Monday, July 5, 2010


By (c) Russ Barnes. All rights reserved.
CHARLOTTESVILLE, Virginia.  The year is 1959.  I am traveling with my grandfather Cluss in his 1955 blue Chrysler New Yorker.  
Leaving Staunton, Virginia in the Shenandoah Valley, we drive through the Piedmont countryside -- our road overhung by the dark-green canopy of the Carolinian forest.  Through the open car windows, you can smell the spring-fresh Southern Pine along with the oozing-hot road tar.
Our destination is Monticello, Thomas Jefferson’s lifelong passion and his home. 
Unlike with today’s more organized tours, we drive right up to the front door of this Neoclassical American masterpiece and walk straight into the grand house.  
We arrive here at the turning point between an old era and a new one -- the election of John F. Kennedy and the beginning of the turbulent, dynamic era of the 1960's was upon us.  This era marker I somehow sensed as I walked through Monticello for the first time -- perhaps because Mr. Jefferson himself looked back and forward at the same time.
I won't outline here the architectural genius that produced Monticello nor the political and personal ups-and-downs of the author of the Declaration of Independence and the founder of the University of Virginia.
Rather, I want to chronicle the soul stirrings of myself as a sixteen-year-old boy upon encountering, on this Virginia mountaintop, something of greatness, an originality born of a fertile imagination, an engine of a new republic built upon daring.
Once in the house, our tour guide takes us past the obligatory inspections of inventions and gadgets: the “great clock,” the weathervane, the wheel cipher, the spherical sundial, the dumbwaiter.
But the thing that enamored my adolescent attention the most was displayed in the dining room.  Today, I barely know why this single object, with its simple classical lines, seduced my imagination so.  What captivated me was -- a teapot -- part of an elegant silver tea and coffee service.
Close by the teapot were drawings, practically cadcam-like, drawn by Jefferson himself and sent to a silversmith in Paris with specifications for execution and transport across the Atlantic back to Monticello.  The drawings are so reasonable, rational, so exact with an eye to detail, practicality, and aesthetics that they, and the object itself, flooded the feelings of the boy I was then with a new vision of what was possible in life.
Here was a man who funded Lewis and Clark on their expedition across an entire wild continent, who negotiated with Napoleon for another third of our nation’s geography, who wrote the Declaration of Independence, who founded the University of Virginia, who insisted on attaching the Bill of Rights to the U.S. Constitution . . . and yet, who could, simultaneously, design a lowly domestic accoutrement with such grace and utility to please any hostess entertaining elegant and powerful guests.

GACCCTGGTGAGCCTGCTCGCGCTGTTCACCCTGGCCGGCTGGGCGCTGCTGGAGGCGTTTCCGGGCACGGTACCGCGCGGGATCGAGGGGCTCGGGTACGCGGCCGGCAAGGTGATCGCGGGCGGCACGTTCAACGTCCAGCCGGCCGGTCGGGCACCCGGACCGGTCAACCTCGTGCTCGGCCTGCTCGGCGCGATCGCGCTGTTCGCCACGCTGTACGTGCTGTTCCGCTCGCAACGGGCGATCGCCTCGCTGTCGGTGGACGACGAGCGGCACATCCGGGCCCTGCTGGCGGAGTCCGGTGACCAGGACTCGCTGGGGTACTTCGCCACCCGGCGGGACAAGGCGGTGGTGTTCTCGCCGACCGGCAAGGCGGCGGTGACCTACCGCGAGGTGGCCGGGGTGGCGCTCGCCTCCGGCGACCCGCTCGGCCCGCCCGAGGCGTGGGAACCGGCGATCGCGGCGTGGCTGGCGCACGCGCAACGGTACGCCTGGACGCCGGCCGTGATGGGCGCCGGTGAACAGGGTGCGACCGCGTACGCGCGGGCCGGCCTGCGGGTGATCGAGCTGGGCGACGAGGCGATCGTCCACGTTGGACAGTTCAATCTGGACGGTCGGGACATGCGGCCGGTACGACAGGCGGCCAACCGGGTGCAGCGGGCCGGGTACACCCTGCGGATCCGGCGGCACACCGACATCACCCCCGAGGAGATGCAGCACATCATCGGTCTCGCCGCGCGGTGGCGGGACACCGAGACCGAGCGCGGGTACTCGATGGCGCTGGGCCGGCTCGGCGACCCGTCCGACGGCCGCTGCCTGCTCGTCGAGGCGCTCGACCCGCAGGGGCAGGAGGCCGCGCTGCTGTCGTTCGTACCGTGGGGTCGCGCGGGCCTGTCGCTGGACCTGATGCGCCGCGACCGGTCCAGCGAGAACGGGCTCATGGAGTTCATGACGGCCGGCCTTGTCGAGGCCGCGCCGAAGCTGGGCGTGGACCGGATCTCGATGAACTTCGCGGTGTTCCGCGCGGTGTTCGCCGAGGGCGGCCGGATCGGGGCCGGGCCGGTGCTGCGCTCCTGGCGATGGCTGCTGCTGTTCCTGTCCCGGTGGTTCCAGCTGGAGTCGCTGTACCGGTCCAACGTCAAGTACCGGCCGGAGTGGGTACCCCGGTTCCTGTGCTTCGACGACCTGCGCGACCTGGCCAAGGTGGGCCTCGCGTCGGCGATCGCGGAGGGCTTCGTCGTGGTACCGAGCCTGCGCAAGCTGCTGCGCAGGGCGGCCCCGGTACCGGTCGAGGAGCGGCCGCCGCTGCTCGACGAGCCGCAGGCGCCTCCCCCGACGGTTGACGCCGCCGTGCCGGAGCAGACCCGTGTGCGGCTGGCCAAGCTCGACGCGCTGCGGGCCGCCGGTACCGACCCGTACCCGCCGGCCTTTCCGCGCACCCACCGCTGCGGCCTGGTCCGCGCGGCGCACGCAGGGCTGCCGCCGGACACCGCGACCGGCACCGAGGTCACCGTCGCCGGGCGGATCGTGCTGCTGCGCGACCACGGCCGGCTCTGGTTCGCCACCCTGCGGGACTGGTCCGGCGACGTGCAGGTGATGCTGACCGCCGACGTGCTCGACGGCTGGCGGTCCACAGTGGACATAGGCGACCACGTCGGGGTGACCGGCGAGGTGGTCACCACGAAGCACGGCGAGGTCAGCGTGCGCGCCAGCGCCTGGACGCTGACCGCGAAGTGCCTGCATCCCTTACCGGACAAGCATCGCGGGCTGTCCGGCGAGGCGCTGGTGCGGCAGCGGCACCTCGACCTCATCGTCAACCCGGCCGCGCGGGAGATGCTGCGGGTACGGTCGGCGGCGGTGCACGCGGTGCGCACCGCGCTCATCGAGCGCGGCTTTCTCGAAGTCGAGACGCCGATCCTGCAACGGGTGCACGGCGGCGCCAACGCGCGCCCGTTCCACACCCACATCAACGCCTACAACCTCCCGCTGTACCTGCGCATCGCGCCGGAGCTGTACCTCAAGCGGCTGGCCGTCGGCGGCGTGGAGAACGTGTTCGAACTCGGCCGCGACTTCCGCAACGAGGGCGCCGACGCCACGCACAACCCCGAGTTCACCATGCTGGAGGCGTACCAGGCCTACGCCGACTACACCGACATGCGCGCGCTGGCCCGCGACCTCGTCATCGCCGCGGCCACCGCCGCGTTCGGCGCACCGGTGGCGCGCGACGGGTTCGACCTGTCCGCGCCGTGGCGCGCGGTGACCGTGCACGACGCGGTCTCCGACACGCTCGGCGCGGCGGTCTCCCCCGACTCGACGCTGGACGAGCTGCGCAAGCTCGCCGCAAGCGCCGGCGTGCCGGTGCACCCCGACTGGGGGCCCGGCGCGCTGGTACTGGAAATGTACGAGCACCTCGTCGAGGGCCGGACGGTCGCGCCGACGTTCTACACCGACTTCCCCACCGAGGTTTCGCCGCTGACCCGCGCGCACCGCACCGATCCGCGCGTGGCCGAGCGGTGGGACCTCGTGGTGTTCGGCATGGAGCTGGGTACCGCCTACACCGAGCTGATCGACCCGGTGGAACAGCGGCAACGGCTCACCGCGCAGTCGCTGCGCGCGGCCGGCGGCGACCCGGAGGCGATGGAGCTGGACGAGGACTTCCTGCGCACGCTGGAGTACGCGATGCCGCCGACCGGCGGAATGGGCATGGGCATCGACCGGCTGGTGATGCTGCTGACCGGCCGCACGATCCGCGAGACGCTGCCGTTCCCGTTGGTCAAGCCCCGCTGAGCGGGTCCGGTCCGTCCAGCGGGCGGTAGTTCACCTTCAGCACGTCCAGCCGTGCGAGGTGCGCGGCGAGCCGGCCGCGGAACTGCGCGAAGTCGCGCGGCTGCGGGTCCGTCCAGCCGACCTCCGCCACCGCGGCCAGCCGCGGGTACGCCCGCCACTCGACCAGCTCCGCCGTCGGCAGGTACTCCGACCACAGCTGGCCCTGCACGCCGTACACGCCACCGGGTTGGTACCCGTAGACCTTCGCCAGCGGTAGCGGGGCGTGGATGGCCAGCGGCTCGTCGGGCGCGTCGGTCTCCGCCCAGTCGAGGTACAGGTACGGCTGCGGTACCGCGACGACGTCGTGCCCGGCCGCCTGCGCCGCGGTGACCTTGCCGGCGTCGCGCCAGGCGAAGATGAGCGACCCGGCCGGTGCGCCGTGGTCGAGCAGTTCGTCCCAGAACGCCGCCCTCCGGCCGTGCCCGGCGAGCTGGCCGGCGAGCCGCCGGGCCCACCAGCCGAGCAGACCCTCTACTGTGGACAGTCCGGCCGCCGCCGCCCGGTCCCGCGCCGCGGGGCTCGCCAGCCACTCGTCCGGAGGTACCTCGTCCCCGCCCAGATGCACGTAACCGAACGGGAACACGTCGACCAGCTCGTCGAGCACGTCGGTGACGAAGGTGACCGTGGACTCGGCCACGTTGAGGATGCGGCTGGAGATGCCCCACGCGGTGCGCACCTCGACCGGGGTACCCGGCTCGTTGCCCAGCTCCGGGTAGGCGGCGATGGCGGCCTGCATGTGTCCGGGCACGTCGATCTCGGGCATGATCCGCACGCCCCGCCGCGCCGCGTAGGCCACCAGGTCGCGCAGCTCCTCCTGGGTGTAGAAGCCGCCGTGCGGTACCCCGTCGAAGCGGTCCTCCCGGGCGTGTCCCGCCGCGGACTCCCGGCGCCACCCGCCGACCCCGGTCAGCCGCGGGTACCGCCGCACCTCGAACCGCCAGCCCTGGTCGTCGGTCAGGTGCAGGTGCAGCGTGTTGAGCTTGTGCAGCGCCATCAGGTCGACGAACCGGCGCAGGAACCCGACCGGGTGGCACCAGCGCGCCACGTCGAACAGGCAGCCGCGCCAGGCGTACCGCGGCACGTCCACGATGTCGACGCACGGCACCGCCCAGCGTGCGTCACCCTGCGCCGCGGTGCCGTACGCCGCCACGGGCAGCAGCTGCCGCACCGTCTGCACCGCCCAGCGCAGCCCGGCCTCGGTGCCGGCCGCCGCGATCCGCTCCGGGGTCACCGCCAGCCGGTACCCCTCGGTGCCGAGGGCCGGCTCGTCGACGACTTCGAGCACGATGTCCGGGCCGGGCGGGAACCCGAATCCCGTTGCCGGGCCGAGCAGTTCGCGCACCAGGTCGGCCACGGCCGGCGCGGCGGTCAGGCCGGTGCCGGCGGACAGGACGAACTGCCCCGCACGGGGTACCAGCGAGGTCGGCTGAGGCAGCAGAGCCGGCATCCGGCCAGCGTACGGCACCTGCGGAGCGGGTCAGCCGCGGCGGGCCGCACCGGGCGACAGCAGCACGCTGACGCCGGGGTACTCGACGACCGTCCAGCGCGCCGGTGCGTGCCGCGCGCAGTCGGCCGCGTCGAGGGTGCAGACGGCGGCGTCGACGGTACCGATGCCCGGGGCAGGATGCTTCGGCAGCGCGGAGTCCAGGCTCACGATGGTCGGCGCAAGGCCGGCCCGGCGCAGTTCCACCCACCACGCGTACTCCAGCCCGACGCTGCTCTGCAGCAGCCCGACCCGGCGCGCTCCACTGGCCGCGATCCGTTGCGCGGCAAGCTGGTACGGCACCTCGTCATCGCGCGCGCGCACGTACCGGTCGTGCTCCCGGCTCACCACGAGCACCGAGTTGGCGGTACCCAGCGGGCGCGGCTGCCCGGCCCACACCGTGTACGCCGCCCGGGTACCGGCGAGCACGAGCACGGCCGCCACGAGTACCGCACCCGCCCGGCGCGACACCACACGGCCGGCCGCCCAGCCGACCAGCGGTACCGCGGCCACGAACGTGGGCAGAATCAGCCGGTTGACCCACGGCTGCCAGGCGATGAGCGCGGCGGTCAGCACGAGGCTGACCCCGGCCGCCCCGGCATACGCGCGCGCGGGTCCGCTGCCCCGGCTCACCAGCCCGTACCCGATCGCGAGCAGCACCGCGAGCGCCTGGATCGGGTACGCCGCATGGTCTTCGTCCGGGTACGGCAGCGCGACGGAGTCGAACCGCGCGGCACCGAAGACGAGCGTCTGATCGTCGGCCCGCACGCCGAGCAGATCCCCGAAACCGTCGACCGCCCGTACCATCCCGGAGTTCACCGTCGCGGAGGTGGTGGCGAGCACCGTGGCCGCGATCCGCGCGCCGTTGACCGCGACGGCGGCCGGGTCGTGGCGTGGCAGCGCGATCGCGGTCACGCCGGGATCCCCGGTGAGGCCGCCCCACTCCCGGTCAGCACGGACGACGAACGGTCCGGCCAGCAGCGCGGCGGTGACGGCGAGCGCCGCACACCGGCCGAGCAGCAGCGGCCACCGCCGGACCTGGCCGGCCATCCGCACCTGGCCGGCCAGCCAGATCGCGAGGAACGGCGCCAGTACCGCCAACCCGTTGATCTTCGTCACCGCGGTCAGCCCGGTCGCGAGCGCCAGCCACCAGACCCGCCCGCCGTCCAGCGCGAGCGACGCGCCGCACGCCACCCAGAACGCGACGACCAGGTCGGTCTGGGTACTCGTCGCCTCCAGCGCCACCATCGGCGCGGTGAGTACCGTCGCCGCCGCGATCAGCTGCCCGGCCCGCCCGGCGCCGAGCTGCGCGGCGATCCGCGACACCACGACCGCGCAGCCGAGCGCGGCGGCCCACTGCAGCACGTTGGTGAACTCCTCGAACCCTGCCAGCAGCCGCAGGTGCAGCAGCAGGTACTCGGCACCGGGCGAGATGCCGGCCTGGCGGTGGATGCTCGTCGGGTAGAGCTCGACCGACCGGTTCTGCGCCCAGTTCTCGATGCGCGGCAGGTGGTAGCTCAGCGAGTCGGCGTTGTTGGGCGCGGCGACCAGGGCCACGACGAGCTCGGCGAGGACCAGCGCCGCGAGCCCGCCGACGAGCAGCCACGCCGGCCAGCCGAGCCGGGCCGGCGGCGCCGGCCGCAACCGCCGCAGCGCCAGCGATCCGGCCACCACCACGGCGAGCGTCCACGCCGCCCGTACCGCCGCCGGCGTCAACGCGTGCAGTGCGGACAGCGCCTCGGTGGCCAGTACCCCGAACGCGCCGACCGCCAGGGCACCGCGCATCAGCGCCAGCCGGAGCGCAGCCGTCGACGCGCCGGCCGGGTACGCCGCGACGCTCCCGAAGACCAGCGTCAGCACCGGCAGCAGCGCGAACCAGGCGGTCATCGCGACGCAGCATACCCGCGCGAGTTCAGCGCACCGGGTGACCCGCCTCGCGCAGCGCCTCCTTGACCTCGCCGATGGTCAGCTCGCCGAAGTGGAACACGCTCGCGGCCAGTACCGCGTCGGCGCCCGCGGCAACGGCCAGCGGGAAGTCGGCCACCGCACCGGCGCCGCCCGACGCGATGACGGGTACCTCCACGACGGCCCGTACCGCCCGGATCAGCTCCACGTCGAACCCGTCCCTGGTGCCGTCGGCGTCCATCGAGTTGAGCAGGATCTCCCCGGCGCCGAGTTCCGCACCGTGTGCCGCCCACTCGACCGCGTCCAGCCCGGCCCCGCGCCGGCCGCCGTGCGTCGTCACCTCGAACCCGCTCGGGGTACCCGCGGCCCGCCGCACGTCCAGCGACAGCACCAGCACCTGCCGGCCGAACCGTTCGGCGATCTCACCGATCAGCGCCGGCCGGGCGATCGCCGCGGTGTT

And Mr. Jefferson did just that -- entertained at the Great House for the enjoyment of family and guests, all the while benefitting the fragile political and financial development of the nascent United States of America.  Our guide pointed out that the Great House had a suite of rooms dedicated for the exclusive use of such luminaries as James Madison and his family.  These guest rooms were like a home-away-from-home, but the guests were expected to show up for dinner and other communal occasions for lively discussions and activities such as music and stargazing.  

Such discussions, for example, might bring clarity to projects as to how to frame the legislative language for the Bill for Religious Freedom in Virginia -- a bill which provided part of the foundation for the First Amendment to the Constitution.
European guests such as the Marquis de Lafayette also showed up on the mountaintop. Lafayette, who had been an invaluable general in the American Revolution, also later served as an ally in securing French funds for the new United States.
My adolescent mind imagined how it would have been to be there experiencing that domestic detail, thoughtful entertainment and conversation -- as well as the delights of the inventive new world built on ancient classical values which had appealed to so many previous visitors of that Great House on the hill.
During the 1950’s, paying attention to a silver tea service appeared, to the boy I was then, to be what we would have called "a feminine pursuit."  That was the convention of the day.  But what Monticello dramatized for me was that the “Great House” provided not only a roof over one’s head, but also served as an instrument in achieving one of the most sweeping political successes in human history -- and, that in some way, Mr. Jefferson had combined both masculine and feminine qualities in his pursuit of this political victory.
Charlottesville has many comfortable lodgings and restaurants.  However, The Boar’s Head Inn is one of the best.  Opened in 1834, the 573 acre property features gourmet Virginia cuisine with locally grown herbs, golf, tennis, fishing, bicycling, a fitness club and spa.  Stop for afternoon tea or dinner or for a night or two.  

Don’t miss the University of Virginia. Check out this page --

For information on travel to Virginia, go to:

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